- Wine Producer
Celebrate Women Winemakers During Women’s History Month
Women have always played a significant role in shaping society as we know it. Working together and side-by-side with their male counterparts, women have helped pave the way for a better future for people of all identities and demographics — though, as history would have it, more often than not, their tireless efforts go unrecognized.
However, that is changing. Across all industries, women are breaking barriers, pushing the boundaries, and showing people worldwide all they can achieve. Nowhere is this more apparent than in the world of wine.
The wine industry has been slow to change, but that hasn’t stopped women from entering the fold anyway. Though the percentage of women in executive roles remains relatively low, there’s no denying that the number of women working in wine has steadily increased. A 2020 study by Santa Clara University found that the number of lead women winemakers in California increased from 10 percent in 2011 to 14 percent in 2020. Total figures for women in wine internationally are harder to come by. Still, there are some indications that progression is occurring globally. For instance, 50 percent of winemakers in Spain are women, while in Italy, women run more than 25 percent of wineries.
Now it’s become common to find bottles made by women or wines owned by women on retail shelves, and there are plenty of women-made wines to choose from online. With Women’s History Month in full swing, there’s no better time than now to enjoy a bottle of something delicious made or owned by a history-making woman.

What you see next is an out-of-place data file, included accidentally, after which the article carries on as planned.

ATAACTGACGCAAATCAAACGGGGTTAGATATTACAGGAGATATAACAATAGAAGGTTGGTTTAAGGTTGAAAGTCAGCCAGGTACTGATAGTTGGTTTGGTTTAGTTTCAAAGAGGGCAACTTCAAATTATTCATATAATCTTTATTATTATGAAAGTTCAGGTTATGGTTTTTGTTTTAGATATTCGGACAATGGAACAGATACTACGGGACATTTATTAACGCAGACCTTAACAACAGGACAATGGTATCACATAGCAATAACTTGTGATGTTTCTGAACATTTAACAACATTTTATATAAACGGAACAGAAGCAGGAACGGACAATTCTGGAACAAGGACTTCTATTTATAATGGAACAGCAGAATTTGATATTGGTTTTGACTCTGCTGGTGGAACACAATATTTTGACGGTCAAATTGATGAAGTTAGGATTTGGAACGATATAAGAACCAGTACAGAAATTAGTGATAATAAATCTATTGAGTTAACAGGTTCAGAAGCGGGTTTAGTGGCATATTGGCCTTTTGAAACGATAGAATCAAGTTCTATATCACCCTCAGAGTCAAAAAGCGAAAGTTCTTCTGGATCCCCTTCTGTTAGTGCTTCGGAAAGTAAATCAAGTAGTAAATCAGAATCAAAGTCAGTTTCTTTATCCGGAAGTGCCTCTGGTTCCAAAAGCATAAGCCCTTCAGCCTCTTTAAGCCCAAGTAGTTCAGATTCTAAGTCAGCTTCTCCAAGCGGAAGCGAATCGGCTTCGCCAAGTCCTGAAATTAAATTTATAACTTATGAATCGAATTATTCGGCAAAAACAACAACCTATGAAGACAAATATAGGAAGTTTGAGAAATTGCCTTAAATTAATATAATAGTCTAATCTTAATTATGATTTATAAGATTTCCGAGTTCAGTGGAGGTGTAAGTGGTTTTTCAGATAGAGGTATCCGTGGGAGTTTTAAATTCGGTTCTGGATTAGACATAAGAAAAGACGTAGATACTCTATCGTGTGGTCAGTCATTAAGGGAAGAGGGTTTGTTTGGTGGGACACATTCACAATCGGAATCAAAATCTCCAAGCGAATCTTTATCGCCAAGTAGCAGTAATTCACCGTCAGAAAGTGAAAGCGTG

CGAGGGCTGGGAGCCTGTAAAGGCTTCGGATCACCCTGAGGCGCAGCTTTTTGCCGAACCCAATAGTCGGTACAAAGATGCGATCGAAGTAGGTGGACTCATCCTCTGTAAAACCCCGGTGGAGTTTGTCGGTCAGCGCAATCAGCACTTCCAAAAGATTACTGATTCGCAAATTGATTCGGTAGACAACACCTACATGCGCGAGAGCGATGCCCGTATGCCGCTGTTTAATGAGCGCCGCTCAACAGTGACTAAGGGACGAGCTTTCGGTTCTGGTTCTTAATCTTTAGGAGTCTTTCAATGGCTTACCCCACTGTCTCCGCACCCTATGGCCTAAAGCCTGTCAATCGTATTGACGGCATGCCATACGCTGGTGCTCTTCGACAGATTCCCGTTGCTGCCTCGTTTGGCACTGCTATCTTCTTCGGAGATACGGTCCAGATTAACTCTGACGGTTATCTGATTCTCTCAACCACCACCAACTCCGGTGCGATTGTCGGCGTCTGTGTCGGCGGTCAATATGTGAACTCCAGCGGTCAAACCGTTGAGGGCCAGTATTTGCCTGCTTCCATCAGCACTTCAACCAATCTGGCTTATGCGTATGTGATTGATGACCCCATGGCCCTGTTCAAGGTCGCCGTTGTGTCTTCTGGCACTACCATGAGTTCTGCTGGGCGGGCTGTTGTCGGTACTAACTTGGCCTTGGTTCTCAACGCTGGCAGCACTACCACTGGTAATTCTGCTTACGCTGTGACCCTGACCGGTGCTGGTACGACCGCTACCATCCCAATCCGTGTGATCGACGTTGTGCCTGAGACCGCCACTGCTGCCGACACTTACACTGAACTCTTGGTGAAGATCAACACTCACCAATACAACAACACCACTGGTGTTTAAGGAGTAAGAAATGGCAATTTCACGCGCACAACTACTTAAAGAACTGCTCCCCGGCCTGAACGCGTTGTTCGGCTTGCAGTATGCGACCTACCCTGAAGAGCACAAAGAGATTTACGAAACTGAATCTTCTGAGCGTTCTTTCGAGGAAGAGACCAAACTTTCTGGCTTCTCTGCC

See CorkRules’ list of top women-made and women-owned wines to try below.
Ntsiki Biyela set out to become a winemaker at a crucial time in South Africa’s history — just two years post-apartheid, when Black people were only beginning to be allowed to work in certain industries — like winemaking — long upheld by White South Africans. Not without facing much adversity, Biyela graduated with a winemaking degree from Stellenbosch University in 2003. She established Aslina Wines in 2016 and has since become one of South Africa’s premier winemakers, receiving numerous awards for wines, including Biyela’s bright and refreshing Sauvignon Blanc. Full of lemon zest and citrus character, the wine is complex and balanced with tropical fruit nuances and vibrant acidity noticeable through the long, mouthwatering finish.